6. What’s your view on the role and function of music as political, cultural, spiritual, and/or social vehicles – and do you try and affront any of these themes in your work, or are you purely interested in music as an expression of technical artistry, personal narrative, and entertainment?
SHAWN BROWN: I love that question. On a grand scale, my own bias trends toward art being a reflection of the time in which it’s created. Sometimes that’s not a pleasant job. If you are being an honest and authentic artist, there’s a lot to talk about these days and staying away from it all in favor of merely wanting to entertain isn’t cutting it. Connection through a shared feeling or experience is really all I’m actually interested in so if that happens on any level, I’m happy.
7. Could you describe your creative processes? How do usually start, and go about shaping ideas into a completed song? Do you usually start with a tune, a beat, or a narrative in your head? And do you collaborate with others in this process?
SHAWN BROWN: Funny enough, I tend to write in parallel. I keep a running list of lyrical ideas and develop the ones that resonate with me the most. On the other hand, I’m always messing around with melodies. At some point I’ll put them together and see if anything fits.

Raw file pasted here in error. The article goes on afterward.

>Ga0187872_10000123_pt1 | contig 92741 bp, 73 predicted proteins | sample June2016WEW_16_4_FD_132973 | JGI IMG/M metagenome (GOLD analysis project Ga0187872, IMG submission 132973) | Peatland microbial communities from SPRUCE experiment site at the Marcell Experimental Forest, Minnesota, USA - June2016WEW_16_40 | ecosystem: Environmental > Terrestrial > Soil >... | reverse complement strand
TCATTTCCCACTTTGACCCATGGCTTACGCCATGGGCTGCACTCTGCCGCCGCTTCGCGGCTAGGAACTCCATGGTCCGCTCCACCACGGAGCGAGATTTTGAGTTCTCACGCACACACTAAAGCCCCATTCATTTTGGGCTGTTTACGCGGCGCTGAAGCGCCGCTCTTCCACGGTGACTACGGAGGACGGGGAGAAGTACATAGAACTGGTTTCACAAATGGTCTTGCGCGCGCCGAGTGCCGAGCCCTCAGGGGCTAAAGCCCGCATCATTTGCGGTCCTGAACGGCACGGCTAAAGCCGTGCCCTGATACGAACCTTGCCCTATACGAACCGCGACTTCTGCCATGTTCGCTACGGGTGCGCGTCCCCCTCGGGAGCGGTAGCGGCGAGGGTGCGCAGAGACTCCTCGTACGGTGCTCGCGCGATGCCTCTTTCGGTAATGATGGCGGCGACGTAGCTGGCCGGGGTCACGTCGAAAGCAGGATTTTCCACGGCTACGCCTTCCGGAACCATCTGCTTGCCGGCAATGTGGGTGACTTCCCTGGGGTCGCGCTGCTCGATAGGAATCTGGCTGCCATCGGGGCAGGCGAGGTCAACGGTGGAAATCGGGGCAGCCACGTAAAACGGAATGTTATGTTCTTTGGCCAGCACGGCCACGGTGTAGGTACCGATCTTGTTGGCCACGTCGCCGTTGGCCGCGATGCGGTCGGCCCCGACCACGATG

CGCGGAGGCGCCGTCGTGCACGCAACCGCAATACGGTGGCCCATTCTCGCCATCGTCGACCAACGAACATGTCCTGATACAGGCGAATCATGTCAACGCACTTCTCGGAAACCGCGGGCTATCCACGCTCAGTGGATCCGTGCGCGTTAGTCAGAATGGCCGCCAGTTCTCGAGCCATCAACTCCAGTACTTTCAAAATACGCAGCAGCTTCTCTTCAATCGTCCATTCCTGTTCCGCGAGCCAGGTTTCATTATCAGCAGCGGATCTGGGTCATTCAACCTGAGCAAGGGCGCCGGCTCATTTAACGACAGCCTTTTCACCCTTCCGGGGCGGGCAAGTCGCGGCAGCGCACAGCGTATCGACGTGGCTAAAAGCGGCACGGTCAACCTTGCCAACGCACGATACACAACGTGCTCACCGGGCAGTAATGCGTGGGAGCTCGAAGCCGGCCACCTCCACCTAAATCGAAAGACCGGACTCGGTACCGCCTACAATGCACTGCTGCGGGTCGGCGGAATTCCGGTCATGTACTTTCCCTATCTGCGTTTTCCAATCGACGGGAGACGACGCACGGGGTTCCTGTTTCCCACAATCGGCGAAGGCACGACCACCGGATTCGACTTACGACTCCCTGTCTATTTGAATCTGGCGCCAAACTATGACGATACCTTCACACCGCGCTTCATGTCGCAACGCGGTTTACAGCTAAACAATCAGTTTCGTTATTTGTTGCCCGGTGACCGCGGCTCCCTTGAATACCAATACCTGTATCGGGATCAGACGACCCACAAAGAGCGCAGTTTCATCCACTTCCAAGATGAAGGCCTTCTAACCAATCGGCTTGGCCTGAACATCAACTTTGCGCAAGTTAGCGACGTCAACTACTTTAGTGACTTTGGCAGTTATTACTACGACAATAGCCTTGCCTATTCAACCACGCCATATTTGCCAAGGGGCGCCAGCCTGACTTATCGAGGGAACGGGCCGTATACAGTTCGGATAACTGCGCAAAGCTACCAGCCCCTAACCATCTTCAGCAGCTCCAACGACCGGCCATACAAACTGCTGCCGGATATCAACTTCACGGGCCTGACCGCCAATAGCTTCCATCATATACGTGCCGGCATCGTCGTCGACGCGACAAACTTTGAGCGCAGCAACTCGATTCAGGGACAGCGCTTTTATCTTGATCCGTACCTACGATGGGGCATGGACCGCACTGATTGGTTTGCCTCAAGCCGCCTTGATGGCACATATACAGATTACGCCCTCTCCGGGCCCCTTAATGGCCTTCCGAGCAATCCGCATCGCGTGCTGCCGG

8. For most artists, originality is first preceded by a phase of learning and, often, emulating others. What was this like for you? How would you describe your own development as an artist and music maker, and the transition towards your own style, which is known as COUNTRY?
SHAWN BROWN: Agreed. I’d argue there are definitely some exceptions out there in the Jeff Buckleys and Princes of the world, but yeah – for most of us there is an emulation that kicks things off. For me, genre and musical styles aren’t concepts that I’ve ever taken very seriously. I know it’s driven a few A&R reps crazy over the years because I just have never been able to settle into one defined lane. The music I have been making recently probably fits most closely with Country and Americana, but who knows?
9. What has been the most difficult thing you’ve had to endure in your life or music career so far?
SHAWN BROWN: There were a lot of hard lessons and heartbreak early on in my career. While those lessons are super important and formative, they still hurt. Getting signed and dropped is no fun whatsoever.
10. Do you think is it important for fans of your music to understand the real story and message driving each of your songs, or do you think everyone should be free to interpret your songs in their own personal way?
SHAWN BROWN: I don’t at all think it’s important for folks to understand the original intent. As a rabid music consumer myself, the real story is rarely as satisfying as the mystery of not quite being able to figure it out. As a writer, the real story isn’t terribly enthralling anyway. Not sure anyone needs to know that I was mowing the lawn or whatever, trust me – your story about the song is far better.